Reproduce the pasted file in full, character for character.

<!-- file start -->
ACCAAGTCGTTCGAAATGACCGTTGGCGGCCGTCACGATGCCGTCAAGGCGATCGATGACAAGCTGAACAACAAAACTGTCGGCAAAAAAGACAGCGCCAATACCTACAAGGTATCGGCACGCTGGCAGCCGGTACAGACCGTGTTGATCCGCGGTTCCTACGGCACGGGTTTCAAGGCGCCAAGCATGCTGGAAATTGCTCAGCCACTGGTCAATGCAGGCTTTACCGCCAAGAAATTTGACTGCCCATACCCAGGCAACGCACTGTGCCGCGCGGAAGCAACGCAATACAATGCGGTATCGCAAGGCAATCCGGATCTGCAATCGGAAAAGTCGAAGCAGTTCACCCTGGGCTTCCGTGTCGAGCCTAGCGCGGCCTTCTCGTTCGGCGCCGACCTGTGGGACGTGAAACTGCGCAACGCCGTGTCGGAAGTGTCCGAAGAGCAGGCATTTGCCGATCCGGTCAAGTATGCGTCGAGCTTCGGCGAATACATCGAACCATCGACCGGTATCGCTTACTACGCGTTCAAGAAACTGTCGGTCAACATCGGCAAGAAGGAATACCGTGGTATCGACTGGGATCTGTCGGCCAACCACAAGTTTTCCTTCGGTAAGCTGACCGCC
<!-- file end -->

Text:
ACCAAGTCGTTCGAAATGACCGTTGGCGGCCGTCACGATGCCGTCAAGGCGATCGATGACAAGCTGAACAACAAAACTGTCGGCAAAAAAGACAGCGCCAATACCTACAAGGTATCGGCACGCTGGCAGCCGGTACAGACCGTGTTGATCCGCGGTTCCTACGGCACGGGTTTCAAGGCGCCAAGCATGCTGGAAATTGCTCAGCCACTGGTCAATGCAGGCTTTACCGCCAAGAAATTTGACTGCCCATACCCAGGCAACGCACTGTGCCGCGCGGAAGCAACGCAATACAATGCGGTATCGCAAGGCAATCCGGATCTGCAATCGGAAAAGTCGAAGCAGTTCACCCTGGGCTTCCGTGTCGAGCCTAGCGCGGCCTTCTCGTTCGGCGCCGACCTGTGGGACGTGAAACTGCGCAACGCCGTGTCGGAAGTGTCCGAAGAGCAGGCATTTGCCGATCCGGTCAAGTATGCGTCGAGCTTCGGCGAATACATCGAACCATCGACCGGTATCGCTTACTACGCGTTCAAGAAACTGTCGGTCAACATCGGCAAGAAGGAATACCGTGGTATCGACTGGGATCTGTCGGCCAACCACAAGTTTTCCTTCGGTAAGCTGACCGCC